You may remember the post where I mention that we got something in the mail. I’ve been spending quite a bit of time perusing this book – because it’s a ginormous resource on Akitas. The book even has a website.
I must confess something: The first thing I thought and felt was not, “Wow, this book is the definitive book on Akitas!” or “This book is a valuable part of any Japanese dog breed owner’s collection.” It was more like:
SQUEE!!! I GOT SOMETHING IN THE MAIL! BECAUSE OF MY BLOG! I. GOT. SOMETHING. IN. THE. MAIL. THIS DAY IS AN EPOCH IN MY LIFE.
You know, the kind of mature response that marks me as the serious blogger that I am.
Fortunately for my overtaxed nervous system, this book is everything that Darryl promised and I’m really glad that she introduced me to it. I’m going to make a few comments on a couple of things (dear Dog, not on the whole book – I don’t have that kind of lifespan):
First of all, Barbara Bouyet, the book’s author, is pretty much the last word on Akitas, from what I’ve read. I don’t know Barbara, but I found out a little about her at her website Akitas-4-U.com. She got into Akitas in 1977. I was born in 1977. She’s been involved with almost 1,500 Akitas. I’ve been involved with 2. Maybe 20 if you count the number of Shibas I’ve goo-gooed at over the years. I’ve got breed-experience envy like you wouldn’t believe. Bouyet is also heavily involved with Akita rescue.
Being a Shiba owner, I felt that the information on socializing and training Akitas was good advice. There’s some sharp stuff in there about Alpha rolls and positive vs. negative reinforcement that I feel is equally valid with either breed. (Of course the fact that the Akita is a breed that often hits the 100 lb mark is a point well taken.)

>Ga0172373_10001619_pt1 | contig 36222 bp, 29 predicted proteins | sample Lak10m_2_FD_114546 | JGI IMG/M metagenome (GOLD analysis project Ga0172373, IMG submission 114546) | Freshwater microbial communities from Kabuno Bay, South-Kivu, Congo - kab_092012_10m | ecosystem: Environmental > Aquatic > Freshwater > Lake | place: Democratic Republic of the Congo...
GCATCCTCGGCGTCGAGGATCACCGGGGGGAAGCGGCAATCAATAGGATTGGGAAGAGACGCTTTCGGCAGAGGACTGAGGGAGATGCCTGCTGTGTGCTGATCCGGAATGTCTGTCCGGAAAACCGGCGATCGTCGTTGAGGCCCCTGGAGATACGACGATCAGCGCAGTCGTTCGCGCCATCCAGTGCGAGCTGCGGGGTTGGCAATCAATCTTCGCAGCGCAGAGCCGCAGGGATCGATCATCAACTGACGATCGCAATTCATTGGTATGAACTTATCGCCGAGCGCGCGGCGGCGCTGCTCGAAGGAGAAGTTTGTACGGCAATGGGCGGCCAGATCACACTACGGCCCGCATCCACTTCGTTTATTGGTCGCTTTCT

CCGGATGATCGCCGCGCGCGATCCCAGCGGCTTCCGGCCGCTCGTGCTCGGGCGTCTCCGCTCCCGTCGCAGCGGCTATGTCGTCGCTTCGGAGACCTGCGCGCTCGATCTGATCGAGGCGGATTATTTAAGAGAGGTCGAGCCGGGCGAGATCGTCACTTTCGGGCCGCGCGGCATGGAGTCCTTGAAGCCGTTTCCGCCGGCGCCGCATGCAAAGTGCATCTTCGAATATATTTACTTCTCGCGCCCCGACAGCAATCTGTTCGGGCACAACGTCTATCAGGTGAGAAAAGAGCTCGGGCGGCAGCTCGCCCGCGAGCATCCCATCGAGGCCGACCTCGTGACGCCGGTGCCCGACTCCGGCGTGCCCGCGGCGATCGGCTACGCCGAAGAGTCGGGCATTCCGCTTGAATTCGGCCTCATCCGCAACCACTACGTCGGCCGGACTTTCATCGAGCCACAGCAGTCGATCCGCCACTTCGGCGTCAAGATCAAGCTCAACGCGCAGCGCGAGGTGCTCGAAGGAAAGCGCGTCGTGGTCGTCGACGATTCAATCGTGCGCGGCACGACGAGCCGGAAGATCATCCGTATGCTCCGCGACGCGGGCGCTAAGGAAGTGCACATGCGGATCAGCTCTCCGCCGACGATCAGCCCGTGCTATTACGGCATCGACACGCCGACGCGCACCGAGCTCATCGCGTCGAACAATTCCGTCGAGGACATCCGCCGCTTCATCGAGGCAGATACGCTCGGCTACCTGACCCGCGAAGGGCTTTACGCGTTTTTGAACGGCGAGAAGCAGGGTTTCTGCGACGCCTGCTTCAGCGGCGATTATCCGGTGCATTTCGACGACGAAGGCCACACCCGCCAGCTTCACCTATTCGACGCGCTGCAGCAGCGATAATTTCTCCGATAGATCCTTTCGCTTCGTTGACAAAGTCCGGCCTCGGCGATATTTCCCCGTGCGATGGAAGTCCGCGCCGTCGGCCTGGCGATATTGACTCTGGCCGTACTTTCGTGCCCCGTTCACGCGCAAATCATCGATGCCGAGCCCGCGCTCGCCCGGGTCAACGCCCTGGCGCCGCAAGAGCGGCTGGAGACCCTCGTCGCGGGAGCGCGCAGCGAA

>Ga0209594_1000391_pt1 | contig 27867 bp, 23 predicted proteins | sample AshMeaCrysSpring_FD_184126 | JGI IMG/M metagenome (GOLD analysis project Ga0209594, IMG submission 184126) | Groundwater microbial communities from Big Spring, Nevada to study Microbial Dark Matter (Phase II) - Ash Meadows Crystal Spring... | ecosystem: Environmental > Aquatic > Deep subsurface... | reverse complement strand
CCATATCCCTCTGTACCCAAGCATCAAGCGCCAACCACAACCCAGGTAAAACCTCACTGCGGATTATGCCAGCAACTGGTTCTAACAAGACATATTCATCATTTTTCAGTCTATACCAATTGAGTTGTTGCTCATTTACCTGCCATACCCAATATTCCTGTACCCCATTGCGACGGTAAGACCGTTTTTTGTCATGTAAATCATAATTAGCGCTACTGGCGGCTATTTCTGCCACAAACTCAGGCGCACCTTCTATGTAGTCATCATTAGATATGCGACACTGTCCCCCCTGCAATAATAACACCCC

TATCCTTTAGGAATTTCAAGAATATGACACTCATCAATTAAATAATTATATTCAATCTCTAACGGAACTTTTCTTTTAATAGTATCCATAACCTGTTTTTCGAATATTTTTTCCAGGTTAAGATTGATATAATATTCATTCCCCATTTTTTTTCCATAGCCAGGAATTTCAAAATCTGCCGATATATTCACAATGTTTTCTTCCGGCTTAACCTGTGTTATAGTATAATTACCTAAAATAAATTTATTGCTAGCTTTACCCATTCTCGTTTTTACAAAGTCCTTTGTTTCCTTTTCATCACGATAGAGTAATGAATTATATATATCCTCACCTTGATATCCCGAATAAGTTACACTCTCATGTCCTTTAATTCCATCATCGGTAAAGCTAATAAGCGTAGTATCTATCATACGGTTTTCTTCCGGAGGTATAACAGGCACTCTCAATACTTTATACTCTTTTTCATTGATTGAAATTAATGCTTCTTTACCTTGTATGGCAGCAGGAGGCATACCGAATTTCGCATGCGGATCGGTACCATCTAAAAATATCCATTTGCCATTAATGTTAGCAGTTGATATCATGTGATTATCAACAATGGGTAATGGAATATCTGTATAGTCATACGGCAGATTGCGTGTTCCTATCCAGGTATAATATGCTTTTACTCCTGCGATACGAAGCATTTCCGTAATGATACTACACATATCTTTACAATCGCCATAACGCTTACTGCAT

I’m not too much into holistic nutrition, although I have a healthy (ha ha, you get it?) respect for the principles. I feed Tierce dog food that looks like Corn Pops because he does well on it – better than raw, better than Orijen or Go! Natural. However, the chapters on proper feeding of the Akita and the elements of a good diet were fascinating. I also paid particular attention to the information about auto-immune disease developing from vaccines, since as some of you know, we have been dealing with Tierce’s problems after his rabies shot in late 2007.
Akita: Treasure of Japan II is the definitive work on the Akita, from history to modern-day issues facing the breed, including rescue, disease and alternative nutrition, including the BARF diet. ‘Nuff said, because this glowing review has been articulated by better writers than myself. It is a worthwhile read for dog owners in general for the information it contains about dogs, their behaviour and health. Go read it. And go say hi to Darryl of Kari-On Akitas & Shibas, who sent it to me and who is full of awesomeness.